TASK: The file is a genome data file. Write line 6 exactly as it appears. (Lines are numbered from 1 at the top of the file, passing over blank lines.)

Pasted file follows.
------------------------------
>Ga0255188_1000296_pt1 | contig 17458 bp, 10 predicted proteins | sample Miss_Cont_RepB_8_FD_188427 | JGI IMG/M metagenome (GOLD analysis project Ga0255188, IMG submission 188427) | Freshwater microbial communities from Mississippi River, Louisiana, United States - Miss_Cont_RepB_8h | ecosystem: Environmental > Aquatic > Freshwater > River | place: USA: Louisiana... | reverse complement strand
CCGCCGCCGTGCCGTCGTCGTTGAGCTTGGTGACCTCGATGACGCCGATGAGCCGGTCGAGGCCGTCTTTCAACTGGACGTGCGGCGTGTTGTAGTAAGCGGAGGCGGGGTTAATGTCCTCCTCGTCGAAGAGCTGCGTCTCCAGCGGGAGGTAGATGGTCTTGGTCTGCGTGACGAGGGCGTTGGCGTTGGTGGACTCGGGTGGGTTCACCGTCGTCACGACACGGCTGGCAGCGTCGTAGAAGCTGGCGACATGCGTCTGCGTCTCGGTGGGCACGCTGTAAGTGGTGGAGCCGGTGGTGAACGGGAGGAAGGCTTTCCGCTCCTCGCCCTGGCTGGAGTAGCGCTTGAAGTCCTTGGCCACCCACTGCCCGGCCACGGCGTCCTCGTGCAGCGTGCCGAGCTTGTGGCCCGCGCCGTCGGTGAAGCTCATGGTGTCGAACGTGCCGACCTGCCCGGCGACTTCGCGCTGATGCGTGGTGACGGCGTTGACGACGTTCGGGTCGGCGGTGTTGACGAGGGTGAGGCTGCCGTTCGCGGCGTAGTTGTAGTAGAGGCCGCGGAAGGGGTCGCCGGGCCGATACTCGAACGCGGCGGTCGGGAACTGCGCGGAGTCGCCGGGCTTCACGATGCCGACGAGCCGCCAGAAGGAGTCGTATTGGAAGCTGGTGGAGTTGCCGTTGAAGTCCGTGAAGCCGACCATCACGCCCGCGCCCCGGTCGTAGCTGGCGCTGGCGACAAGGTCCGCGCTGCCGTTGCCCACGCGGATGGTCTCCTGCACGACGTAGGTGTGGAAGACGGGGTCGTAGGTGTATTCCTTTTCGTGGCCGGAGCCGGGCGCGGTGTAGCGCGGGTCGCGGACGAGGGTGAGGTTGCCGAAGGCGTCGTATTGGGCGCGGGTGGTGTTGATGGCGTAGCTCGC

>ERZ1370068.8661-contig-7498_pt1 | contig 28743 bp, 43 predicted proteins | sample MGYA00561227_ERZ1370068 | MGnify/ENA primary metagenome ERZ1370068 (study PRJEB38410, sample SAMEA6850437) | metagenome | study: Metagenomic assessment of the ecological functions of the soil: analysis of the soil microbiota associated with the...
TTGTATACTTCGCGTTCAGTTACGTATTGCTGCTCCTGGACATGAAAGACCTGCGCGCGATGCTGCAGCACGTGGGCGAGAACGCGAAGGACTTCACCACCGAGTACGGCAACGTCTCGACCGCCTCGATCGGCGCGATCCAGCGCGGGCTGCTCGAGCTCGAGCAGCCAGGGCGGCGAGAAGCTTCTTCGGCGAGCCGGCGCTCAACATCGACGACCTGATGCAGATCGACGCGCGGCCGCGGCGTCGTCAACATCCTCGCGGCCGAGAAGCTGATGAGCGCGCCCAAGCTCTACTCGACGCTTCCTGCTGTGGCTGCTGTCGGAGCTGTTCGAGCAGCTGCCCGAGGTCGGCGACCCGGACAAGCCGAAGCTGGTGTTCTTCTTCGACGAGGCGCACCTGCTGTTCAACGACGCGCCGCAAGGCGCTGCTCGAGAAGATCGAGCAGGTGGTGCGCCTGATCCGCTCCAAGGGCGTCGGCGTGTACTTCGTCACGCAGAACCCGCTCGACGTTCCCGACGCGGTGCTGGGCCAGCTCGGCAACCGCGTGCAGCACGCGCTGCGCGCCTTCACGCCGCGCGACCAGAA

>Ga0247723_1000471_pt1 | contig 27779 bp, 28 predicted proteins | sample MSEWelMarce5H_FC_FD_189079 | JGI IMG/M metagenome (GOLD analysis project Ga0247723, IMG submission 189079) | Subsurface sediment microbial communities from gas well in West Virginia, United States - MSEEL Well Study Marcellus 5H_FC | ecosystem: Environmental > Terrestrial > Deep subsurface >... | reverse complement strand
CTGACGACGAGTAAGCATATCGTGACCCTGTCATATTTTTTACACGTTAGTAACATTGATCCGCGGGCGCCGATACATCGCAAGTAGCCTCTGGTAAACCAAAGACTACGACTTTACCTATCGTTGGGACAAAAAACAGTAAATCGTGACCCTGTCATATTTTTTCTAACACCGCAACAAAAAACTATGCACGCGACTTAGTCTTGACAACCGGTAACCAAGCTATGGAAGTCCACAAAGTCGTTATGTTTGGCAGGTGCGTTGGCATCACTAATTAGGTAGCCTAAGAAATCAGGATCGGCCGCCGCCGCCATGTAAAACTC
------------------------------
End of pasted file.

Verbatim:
CTGACGACGAGTAAGCATATCGTGACCCTGTCATATTTTTTACACGTTAGTAACATTGATCCGCGGGCGCCGATACATCGCAAGTAGCCTCTGGTAAACCAAAGACTACGACTTTACCTATCGTTGGGACAAAAAACAGTAAATCGTGACCCTGTCATATTTTTTCTAACACCGCAACAAAAAACTATGCACGCGACTTAGTCTTGACAACCGGTAACCAAGCTATGGAAGTCCACAAAGTCGTTATGTTTGGCAGGTGCGTTGGCATCACTAATTAGGTAGCCTAAGAAATCAGGATCGGCCGCCGCCGCCATGTAAAACTC